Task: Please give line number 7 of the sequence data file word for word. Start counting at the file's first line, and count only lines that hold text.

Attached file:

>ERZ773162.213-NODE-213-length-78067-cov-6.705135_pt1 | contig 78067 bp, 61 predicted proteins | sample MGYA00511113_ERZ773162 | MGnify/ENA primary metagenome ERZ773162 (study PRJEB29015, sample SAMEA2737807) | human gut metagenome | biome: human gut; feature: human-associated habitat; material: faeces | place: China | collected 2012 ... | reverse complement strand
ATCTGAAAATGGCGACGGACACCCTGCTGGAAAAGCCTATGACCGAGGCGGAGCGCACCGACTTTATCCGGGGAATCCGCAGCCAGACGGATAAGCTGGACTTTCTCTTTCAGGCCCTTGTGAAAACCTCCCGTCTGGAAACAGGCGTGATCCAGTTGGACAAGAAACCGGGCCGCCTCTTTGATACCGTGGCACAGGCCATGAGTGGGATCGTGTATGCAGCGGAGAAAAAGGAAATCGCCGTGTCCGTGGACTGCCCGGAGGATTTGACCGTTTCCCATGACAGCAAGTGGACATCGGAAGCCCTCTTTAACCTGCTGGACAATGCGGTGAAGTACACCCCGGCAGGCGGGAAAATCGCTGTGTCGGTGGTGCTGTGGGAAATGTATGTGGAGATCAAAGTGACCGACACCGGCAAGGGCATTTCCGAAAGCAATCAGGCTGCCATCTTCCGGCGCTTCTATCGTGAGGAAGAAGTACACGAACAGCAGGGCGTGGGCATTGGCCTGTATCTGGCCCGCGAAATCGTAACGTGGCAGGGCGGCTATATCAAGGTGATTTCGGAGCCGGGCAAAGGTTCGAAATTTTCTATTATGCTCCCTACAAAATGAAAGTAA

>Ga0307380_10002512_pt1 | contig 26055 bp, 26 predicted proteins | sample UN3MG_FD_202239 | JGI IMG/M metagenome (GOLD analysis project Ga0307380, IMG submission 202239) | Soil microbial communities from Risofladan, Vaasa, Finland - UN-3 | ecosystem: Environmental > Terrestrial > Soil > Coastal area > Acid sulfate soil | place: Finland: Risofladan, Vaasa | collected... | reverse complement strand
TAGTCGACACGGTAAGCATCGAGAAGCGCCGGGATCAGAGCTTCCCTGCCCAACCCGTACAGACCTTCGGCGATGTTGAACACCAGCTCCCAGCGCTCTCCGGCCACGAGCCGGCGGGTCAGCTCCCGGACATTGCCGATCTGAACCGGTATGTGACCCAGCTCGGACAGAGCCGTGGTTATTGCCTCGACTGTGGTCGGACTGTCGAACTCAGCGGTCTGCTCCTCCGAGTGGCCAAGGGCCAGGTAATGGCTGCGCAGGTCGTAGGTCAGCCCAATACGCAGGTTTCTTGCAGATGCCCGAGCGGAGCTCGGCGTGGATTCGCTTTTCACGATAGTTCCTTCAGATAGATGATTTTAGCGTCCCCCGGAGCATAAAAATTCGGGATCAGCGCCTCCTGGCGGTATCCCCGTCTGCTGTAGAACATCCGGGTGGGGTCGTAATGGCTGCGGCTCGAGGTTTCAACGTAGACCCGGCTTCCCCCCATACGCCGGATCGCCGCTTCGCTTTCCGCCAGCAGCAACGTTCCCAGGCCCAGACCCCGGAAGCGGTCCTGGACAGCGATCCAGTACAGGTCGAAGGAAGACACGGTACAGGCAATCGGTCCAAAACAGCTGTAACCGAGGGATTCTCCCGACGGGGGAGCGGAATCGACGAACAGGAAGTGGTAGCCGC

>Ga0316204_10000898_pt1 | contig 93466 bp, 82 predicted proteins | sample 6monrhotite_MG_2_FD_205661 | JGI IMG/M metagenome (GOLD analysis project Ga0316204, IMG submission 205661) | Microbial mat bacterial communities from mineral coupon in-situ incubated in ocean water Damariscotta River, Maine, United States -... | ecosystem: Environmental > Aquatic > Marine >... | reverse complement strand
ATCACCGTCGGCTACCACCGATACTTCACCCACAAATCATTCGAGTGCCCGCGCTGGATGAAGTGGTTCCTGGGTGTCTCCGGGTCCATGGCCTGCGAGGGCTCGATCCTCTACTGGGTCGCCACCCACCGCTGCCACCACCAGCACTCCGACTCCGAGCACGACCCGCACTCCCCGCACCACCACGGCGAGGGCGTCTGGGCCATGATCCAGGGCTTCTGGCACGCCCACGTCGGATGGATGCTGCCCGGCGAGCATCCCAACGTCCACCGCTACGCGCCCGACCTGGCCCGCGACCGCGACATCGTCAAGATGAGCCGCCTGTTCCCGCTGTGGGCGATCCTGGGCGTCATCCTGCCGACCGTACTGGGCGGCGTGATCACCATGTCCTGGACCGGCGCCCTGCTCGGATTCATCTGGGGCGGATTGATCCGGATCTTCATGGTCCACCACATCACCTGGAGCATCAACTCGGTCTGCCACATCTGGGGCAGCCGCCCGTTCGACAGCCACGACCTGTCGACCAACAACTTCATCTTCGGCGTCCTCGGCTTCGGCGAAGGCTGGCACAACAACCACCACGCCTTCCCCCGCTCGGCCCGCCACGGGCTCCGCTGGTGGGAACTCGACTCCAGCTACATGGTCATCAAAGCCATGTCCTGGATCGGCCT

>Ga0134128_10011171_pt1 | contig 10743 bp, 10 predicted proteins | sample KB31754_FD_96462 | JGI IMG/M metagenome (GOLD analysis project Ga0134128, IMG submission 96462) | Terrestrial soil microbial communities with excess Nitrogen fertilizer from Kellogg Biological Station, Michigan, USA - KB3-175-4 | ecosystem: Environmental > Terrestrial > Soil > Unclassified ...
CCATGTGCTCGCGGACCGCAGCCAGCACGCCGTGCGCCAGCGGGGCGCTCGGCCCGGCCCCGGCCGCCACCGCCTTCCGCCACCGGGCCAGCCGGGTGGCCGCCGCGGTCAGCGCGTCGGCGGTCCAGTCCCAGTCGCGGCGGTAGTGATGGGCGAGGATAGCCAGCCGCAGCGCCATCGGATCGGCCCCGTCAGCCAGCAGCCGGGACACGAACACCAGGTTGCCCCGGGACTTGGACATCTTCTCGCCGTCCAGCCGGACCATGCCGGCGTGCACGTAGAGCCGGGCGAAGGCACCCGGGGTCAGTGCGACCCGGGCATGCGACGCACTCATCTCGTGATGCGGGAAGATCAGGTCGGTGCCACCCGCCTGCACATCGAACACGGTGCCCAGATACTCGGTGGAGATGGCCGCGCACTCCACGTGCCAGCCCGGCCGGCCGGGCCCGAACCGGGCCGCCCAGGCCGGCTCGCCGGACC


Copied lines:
>Ga0134128_10011171_pt1 | contig 10743 bp, 10 predicted proteins | sample KB31754_FD_96462 | JGI IMG/M metagenome (GOLD analysis project Ga0134128, IMG submission 96462) | Terrestrial soil microbial communities with excess Nitrogen fertilizer from Kellogg Biological Station, Michigan, USA - KB3-175-4 | ecosystem: Environmental > Terrestrial > Soil > Unclassified ...